UNINVITED: The Lavender Menace
The cursed plague we’re all trying to live through has forced cancellations of parties, festivities, events large and small. Most gatherings can be only virtual. Through our Zoom meetings and cocktail hours, our online laugh fests with pals and family, we make the best of it. When our laptop or phone camera carries our image, we can at least take comfort in knowing that those receiving it are happy to see us, and we them. It can’t compare to a hug but it’s better than nothing. It fortifies our need to belong.
But what if we’re not invited to the party? What if our friends, colleagues, even family, don’t want to hear our voices, see our lives? Don’t want us to belong?
In November 1969, lesbians were initially unwelcome in what was at the time the most politically and culturally influential gathering of the late 20th century feminist movement—the First Congress to Unite Women.
Lesbians were also unwelcome in the most powerful organization fighting for women’s rights at that time, the National Organization of Women (NOW). At that First Congress in 1969, Betty Friedan, president of NOW and author of the breakthrough book, The Feminist Mystique, called the presence of lesbians and our civil rights issues a “lavender menace,” effectively exiling lesbians from the larger women’s movement.
She believed the lesbian presence would taint NOW and the feminist cause. She even went so far as to successfully have the Daughters of Bilitis, the pioneer lesbian rights organization, dropped from the list of sponsors of the Congress.
What Friedan and her followers failed to understand is that lesbians are not wimps.
Instead of sitting down quietly or skulking away, a group of lesbians, among them Karla Jay, Ellen Shumsky, Barbara Love, Rita May Brown, and others, made trouble and made noise. Brown even resigned her staff position at NOW in protest. The rebels took ownership of Friedan’s intended insult and formed the radical group the Lavender Menace.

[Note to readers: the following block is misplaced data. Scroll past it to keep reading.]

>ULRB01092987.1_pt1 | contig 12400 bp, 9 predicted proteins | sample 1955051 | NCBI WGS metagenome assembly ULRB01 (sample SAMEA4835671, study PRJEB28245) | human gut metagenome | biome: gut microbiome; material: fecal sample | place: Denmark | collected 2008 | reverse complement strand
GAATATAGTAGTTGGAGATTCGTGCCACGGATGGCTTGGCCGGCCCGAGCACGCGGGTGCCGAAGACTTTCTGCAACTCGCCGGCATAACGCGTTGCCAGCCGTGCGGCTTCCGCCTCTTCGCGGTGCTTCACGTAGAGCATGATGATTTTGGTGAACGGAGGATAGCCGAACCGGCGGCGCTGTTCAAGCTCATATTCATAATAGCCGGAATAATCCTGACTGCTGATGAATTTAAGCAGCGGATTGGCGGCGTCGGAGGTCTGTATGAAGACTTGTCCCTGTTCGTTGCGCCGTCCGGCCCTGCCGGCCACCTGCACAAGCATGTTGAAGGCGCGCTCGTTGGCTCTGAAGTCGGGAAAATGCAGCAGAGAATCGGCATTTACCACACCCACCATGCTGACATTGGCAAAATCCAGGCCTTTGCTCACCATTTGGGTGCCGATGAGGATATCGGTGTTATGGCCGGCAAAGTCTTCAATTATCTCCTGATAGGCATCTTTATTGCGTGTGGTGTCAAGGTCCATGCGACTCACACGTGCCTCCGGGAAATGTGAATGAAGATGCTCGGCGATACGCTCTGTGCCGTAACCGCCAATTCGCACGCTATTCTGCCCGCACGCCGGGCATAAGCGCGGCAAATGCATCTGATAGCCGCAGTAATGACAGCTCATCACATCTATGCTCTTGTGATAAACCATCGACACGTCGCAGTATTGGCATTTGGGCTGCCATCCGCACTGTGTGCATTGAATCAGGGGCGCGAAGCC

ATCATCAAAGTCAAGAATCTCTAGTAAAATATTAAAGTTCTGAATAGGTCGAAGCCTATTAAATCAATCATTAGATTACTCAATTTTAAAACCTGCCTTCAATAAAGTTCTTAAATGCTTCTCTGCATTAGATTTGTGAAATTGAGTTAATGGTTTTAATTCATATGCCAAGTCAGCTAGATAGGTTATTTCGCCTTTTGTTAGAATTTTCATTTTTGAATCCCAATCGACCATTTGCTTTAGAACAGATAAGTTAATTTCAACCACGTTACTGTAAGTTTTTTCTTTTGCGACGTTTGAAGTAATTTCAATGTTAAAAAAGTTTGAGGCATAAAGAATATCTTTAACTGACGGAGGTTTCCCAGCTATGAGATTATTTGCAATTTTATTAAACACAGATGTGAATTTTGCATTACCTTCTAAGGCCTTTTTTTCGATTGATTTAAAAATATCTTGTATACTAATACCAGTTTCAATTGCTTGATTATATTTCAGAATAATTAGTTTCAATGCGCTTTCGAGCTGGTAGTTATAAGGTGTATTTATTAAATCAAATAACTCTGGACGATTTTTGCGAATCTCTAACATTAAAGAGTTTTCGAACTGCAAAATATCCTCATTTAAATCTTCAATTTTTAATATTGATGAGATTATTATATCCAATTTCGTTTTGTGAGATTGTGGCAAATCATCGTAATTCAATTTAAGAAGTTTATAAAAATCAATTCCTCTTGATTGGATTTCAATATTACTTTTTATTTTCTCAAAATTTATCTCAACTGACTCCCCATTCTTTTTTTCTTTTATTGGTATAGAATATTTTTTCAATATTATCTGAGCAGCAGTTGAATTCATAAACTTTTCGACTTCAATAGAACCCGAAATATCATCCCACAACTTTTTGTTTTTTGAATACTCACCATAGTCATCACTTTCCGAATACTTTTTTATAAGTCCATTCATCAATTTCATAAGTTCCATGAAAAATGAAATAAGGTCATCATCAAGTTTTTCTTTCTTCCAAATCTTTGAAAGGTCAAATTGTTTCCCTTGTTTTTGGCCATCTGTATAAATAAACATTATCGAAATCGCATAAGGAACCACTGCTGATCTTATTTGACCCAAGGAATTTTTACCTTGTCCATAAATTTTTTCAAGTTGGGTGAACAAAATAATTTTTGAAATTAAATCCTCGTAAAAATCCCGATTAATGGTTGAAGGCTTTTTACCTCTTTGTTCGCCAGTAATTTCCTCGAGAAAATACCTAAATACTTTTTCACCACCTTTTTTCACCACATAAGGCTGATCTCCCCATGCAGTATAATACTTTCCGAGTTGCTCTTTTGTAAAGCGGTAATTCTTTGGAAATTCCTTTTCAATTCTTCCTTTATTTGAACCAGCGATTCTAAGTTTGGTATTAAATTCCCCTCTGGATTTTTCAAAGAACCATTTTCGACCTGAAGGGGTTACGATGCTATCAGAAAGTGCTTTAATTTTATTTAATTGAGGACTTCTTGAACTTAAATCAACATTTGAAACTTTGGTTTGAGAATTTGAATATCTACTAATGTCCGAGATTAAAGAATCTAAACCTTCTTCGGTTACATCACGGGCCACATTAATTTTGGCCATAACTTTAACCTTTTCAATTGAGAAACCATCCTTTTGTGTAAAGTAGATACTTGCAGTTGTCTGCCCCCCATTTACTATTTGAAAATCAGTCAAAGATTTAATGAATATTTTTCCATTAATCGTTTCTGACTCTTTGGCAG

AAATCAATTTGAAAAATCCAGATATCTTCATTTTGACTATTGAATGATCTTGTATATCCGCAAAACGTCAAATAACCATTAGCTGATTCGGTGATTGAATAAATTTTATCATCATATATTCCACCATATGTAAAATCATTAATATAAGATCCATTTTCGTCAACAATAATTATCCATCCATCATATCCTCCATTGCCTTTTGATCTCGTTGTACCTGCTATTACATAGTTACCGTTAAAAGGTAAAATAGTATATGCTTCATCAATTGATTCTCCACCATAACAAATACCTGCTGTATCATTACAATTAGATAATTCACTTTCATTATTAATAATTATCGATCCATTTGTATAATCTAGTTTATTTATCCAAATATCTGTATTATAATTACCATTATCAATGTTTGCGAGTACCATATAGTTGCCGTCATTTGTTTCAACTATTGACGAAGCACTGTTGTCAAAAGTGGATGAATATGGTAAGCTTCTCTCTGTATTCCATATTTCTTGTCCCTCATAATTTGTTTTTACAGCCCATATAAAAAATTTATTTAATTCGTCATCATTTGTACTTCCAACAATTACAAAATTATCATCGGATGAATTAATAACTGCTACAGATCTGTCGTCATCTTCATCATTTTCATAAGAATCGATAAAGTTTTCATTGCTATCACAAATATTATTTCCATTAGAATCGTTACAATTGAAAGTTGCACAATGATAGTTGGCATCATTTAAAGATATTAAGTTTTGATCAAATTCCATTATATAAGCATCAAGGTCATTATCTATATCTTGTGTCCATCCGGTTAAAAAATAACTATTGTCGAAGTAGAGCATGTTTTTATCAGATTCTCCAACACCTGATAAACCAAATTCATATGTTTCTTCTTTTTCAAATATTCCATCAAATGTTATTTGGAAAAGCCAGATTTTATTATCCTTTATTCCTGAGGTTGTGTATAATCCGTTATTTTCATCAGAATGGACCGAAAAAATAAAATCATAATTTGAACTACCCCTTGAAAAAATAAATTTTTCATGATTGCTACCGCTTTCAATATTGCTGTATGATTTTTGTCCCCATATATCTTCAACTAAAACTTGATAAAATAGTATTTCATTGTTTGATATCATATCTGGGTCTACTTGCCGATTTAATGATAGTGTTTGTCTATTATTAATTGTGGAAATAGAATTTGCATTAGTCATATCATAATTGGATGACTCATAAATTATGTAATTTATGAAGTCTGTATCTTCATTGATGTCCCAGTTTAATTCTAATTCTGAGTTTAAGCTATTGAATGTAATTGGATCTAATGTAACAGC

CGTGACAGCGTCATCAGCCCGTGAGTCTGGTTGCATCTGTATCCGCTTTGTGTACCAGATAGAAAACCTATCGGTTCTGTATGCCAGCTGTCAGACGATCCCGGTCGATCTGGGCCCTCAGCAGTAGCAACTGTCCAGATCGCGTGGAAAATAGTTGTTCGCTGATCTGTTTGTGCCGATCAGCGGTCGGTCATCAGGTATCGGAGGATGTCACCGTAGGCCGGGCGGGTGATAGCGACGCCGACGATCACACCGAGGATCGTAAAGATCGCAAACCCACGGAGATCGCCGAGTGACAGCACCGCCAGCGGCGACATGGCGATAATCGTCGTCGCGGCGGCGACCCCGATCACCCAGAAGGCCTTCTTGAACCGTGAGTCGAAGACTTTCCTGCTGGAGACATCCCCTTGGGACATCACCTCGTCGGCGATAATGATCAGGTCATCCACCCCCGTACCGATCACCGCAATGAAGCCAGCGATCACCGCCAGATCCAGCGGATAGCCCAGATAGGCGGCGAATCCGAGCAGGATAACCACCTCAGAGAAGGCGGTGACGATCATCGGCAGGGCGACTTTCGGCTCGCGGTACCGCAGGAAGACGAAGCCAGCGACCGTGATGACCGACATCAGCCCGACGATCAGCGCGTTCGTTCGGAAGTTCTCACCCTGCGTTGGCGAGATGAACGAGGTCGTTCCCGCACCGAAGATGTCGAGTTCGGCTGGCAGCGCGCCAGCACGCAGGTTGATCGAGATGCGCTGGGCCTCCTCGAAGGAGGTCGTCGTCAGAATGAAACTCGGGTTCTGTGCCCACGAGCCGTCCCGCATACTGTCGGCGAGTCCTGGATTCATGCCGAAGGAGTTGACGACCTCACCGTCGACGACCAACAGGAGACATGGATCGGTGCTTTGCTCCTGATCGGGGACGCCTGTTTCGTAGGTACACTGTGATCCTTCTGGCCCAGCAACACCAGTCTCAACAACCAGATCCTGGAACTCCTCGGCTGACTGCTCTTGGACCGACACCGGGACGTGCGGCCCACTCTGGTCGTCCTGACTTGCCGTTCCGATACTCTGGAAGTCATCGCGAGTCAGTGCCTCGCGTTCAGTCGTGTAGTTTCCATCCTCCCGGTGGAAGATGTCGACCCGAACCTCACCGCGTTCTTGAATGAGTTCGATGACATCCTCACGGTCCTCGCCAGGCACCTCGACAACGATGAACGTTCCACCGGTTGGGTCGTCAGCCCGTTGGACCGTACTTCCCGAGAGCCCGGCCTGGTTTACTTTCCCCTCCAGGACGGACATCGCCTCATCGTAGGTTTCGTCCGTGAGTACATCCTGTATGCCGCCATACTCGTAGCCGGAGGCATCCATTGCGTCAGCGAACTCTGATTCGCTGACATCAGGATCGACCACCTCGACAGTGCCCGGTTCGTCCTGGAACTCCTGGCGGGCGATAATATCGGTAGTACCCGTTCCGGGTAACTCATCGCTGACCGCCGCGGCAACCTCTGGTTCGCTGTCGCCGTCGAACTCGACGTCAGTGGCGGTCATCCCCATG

At the Second Congress to Unite Women in 1970, sponsored by NOW, which still regarded lesbians as a taint to the feminist movement, 40 members of the Lavender Menace stormed the stage where a boilerplate panel was in progress. Carrying signs advocating lesbian rights, and despite the Congress officials’ attempts to reclaim the stage, the Lavender Menace group turned the program into a discussion of lesbian rights and lesbian legitimacy as women and feminists. Other group members handed out their manifesto, The Woman Identified Woman, to the audience.
The rebellion proved effective, and the women of the Lavender Menace kept the pressure on mainstream feminism, resulting in NOW eventually adopting lesbian rights policies. Betty Friedan even apologized, in 1977, for her earlier insult to lesbians and became a supporter of a resolution condemning discrimination toward lesbian sexuality.
Though lesbians were gaining acceptance into the mainstream feminist movement, that acceptance was still often reluctant. Same-sex relationships remained illegal in much of America, and mainstream feminists were leery of association with sexual outlaws. Moreover, organizations like NOW, whose members were overwhelmingly white and middle-class women benefiting from secure financial positions and traditional jobs, didn’t really understand or try to represent the cultural and financial struggles of lesbian life.
Members of the Lavender Menace, tired of fighting the chill from mainstream feminism, eventually broke off from that effort and adopted an even more radical profile, even changing their name, first to Lesbian Liberation and then to Radicalesbians. But their advocacy of complete separation from both the patriarchy and the more general effort for LGBTQ rights—which they felt was tilted in favor of gay men—led to dissension within the ranks, and the group eventually disbanded.
Nonetheless, the Lavender Menace is an important part of women’s history. Their refusal to be uninvited to the party forced a reckoning by mainstream feminism to recognize lesbians as integral contributors to the overall struggle for women’s rights.
So, while we muddle through the loss of festivals, conferences, parties, and political events, we can look ahead and know they’ll sooner or later come around again. And this time, we’ll make sure we’re all invited.
Ann Aptaker’s series featuring dapper lesbian art thief and smuggler Cantor Gold has won Lambda Literary and Goldie Awards. In addition to writing crime fiction, Ann is an adjunct Professor of art and art history at New York Institute of Technology.